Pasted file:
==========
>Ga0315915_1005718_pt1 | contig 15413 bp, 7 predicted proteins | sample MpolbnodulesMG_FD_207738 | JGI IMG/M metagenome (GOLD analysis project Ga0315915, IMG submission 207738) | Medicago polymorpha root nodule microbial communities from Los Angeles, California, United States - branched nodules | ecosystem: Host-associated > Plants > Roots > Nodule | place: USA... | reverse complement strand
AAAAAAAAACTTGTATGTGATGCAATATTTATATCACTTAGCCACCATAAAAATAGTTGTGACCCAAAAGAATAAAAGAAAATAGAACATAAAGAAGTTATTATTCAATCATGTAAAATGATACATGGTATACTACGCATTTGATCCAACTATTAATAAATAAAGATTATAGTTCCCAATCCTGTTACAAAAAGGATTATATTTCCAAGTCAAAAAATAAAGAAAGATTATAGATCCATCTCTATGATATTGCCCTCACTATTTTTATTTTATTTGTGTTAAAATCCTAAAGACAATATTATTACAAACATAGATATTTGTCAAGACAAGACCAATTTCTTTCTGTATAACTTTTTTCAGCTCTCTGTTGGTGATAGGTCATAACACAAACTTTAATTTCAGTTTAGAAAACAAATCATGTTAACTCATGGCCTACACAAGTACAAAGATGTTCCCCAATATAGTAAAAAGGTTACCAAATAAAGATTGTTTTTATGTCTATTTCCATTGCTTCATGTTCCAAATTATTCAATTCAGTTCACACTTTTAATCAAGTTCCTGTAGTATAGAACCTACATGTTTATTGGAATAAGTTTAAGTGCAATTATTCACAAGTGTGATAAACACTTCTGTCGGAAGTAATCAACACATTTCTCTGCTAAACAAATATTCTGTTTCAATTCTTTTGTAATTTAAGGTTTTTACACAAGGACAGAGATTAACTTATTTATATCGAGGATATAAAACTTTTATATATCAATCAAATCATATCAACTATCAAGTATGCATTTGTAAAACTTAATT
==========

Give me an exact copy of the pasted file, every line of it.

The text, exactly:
>Ga0315915_1005718_pt1 | contig 15413 bp, 7 predicted proteins | sample MpolbnodulesMG_FD_207738 | JGI IMG/M metagenome (GOLD analysis project Ga0315915, IMG submission 207738) | Medicago polymorpha root nodule microbial communities from Los Angeles, California, United States - branched nodules | ecosystem: Host-associated > Plants > Roots > Nodule | place: USA... | reverse complement strand
AAAAAAAAACTTGTATGTGATGCAATATTTATATCACTTAGCCACCATAAAAATAGTTGTGACCCAAAAGAATAAAAGAAAATAGAACATAAAGAAGTTATTATTCAATCATGTAAAATGATACATGGTATACTACGCATTTGATCCAACTATTAATAAATAAAGATTATAGTTCCCAATCCTGTTACAAAAAGGATTATATTTCCAAGTCAAAAAATAAAGAAAGATTATAGATCCATCTCTATGATATTGCCCTCACTATTTTTATTTTATTTGTGTTAAAATCCTAAAGACAATATTATTACAAACATAGATATTTGTCAAGACAAGACCAATTTCTTTCTGTATAACTTTTTTCAGCTCTCTGTTGGTGATAGGTCATAACACAAACTTTAATTTCAGTTTAGAAAACAAATCATGTTAACTCATGGCCTACACAAGTACAAAGATGTTCCCCAATATAGTAAAAAGGTTACCAAATAAAGATTGTTTTTATGTCTATTTCCATTGCTTCATGTTCCAAATTATTCAATTCAGTTCACACTTTTAATCAAGTTCCTGTAGTATAGAACCTACATGTTTATTGGAATAAGTTTAAGTGCAATTATTCACAAGTGTGATAAACACTTCTGTCGGAAGTAATCAACACATTTCTCTGCTAAACAAATATTCTGTTTCAATTCTTTTGTAATTTAAGGTTTTTACACAAGGACAGAGATTAACTTATTTATATCGAGGATATAAAACTTTTATATATCAATCAAATCATATCAACTATCAAGTATGCATTTGTAAAACTTAATT